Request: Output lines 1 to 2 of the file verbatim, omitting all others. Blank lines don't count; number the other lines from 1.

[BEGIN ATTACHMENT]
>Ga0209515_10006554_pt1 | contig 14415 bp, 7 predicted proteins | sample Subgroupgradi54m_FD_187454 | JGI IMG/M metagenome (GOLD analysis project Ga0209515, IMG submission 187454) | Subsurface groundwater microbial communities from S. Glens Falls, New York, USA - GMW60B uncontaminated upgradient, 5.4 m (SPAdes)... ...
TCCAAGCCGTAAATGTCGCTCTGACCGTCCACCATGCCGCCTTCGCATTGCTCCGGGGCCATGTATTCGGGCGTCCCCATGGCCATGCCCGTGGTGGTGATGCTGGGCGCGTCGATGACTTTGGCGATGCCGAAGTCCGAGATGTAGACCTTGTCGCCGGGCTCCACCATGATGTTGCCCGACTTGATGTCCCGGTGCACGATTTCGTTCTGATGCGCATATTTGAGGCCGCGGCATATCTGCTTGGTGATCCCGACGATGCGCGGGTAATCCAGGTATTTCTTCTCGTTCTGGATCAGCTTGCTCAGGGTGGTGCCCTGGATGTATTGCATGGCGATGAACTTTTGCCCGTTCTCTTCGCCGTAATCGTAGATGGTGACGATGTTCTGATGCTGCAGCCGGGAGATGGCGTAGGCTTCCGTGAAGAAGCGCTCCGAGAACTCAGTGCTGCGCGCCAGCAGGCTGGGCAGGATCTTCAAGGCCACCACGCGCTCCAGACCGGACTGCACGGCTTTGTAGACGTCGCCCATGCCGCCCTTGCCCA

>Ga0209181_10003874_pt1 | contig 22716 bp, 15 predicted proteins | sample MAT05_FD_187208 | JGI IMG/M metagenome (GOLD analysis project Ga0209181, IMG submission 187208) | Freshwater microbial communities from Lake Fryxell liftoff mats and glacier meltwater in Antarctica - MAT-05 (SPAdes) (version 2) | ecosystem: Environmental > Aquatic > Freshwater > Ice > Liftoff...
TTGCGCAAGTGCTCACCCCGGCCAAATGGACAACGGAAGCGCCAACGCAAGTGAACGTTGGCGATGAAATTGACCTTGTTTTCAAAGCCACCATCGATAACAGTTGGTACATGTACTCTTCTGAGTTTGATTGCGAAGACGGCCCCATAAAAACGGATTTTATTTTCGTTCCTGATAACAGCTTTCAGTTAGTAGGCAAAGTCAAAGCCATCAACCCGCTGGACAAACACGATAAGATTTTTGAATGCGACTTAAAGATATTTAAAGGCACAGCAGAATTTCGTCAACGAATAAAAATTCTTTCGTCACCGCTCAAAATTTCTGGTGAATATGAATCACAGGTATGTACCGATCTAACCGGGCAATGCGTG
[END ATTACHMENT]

>Ga0209515_10006554_pt1 | contig 14415 bp, 7 predicted proteins | sample Subgroupgradi54m_FD_187454 | JGI IMG/M metagenome (GOLD analysis project Ga0209515, IMG submission 187454) | Subsurface groundwater microbial communities from S. Glens Falls, New York, USA - GMW60B uncontaminated upgradient, 5.4 m (SPAdes)... ...
TCCAAGCCGTAAATGTCGCTCTGACCGTCCACCATGCCGCCTTCGCATTGCTCCGGGGCCATGTATTCGGGCGTCCCCATGGCCATGCCCGTGGTGGTGATGCTGGGCGCGTCGATGACTTTGGCGATGCCGAAGTCCGAGATGTAGACCTTGTCGCCGGGCTCCACCATGATGTTGCCCGACTTGATGTCCCGGTGCACGATTTCGTTCTGATGCGCATATTTGAGGCCGCGGCATATCTGCTTGGTGATCCCGACGATGCGCGGGTAATCCAGGTATTTCTTCTCGTTCTGGATCAGCTTGCTCAGGGTGGTGCCCTGGATGTATTGCATGGCGATGAACTTTTGCCCGTTCTCTTCGCCGTAATCGTAGATGGTGACGATGTTCTGATGCTGCAGCCGGGAGATGGCGTAGGCTTCCGTGAAGAAGCGCTCCGAGAACTCAGTGCTGCGCGCCAGCAGGCTGGGCAGGATCTTCAAGGCCACCACGCGCTCCAGACCGGACTGCACGGCTTTGTAGACGTCGCCCATGCCGCCCTTGCCCA